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I have a 400GB Postgres 9.3.4 DB running on Fedora20, and a few indices per table. I have upped shared buffers to 4GB (the system has 16GB available), set shm in the kernel and set the effective_cache_size to 12GB. work_mem is 60MB

Then i'm running hundreds of queries per second against the DB for prolonged period. My entire system (with OS) is only using 3GB of RAM and no swap.

Postgres isn't really using the RAM it could be using and I'd rather max out my RAM and gain query/index performance if possible.

Am I missing something config wise?

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  • Are you running 64 bit? Commented Apr 2, 2014 at 14:53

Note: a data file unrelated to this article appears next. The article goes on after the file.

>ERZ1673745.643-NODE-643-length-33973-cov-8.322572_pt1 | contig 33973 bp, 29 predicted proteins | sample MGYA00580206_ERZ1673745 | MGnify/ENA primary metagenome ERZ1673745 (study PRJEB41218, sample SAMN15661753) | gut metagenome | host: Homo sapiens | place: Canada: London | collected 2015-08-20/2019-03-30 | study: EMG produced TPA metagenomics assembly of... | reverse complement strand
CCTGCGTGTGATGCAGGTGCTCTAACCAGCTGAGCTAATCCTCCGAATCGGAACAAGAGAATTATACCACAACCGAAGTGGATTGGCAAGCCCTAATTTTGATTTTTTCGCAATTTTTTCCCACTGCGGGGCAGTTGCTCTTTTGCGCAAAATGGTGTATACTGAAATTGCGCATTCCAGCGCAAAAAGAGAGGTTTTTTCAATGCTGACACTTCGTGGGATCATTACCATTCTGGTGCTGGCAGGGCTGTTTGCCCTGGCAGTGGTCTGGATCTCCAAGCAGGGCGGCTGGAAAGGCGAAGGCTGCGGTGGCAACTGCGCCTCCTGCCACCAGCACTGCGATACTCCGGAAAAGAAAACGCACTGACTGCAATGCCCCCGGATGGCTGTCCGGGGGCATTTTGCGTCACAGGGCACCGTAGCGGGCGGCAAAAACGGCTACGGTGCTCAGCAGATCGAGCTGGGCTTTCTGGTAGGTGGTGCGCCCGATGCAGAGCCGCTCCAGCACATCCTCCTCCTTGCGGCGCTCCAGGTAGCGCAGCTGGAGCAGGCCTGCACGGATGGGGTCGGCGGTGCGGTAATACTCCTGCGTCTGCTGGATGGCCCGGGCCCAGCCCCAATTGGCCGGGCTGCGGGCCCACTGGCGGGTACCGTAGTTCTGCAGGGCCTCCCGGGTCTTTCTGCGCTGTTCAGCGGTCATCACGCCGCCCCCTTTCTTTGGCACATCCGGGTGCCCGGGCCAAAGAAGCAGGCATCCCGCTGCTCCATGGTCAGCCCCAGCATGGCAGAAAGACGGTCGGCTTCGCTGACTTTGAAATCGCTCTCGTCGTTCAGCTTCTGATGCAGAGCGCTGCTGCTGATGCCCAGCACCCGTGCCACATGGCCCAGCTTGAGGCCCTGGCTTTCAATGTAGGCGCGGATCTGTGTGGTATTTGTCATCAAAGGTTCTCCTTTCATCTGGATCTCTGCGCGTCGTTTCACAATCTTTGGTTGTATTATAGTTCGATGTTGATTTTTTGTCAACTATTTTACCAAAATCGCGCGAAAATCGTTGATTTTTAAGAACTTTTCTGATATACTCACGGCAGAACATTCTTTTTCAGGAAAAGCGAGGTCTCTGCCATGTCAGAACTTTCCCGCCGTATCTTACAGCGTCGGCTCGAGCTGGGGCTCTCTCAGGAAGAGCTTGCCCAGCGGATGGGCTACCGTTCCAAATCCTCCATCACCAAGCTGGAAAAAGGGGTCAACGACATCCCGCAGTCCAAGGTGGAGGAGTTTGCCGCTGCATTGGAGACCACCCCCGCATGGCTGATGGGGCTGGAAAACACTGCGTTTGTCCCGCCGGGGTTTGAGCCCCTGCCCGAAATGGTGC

• Yep 64 bit all round
    – Aiden Bell
    Commented Apr 2, 2014 at 18:04
  • Anything that won't fit in the shared buffer cache will usually sit in the cache of the OS. postgresql.org/docs/9.3/static/runtime-config-resource.html ... As I understand it, finding out what's in the operating system's cache is difficult. But it sounds like your effective_cache_size is set properly. If it's a dedicated database server, you might even raise it to 15GB or more.
    – efesar
    Commented Apr 2, 2014 at 20:42

1 Answer 1

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Postgres isn't really using the RAM it could be using

Actually, it probably is.

PostgreSQL relies on the Linux kernel to cache disk blocks. That's what effective_cache_size is about - it's telling PostgreSQL what kind of cache size it can expect the kernel to maintain.

Run:

free -m

You'll probably see almost all RAM in use as buffers/cache. Which is exactly what you want.

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  • I think you are right: total: 15G, free 173M, cached:10G, buffers:63M, shared:4.7G
    – Aiden Bell
    Commented Apr 3, 2014 at 17:40

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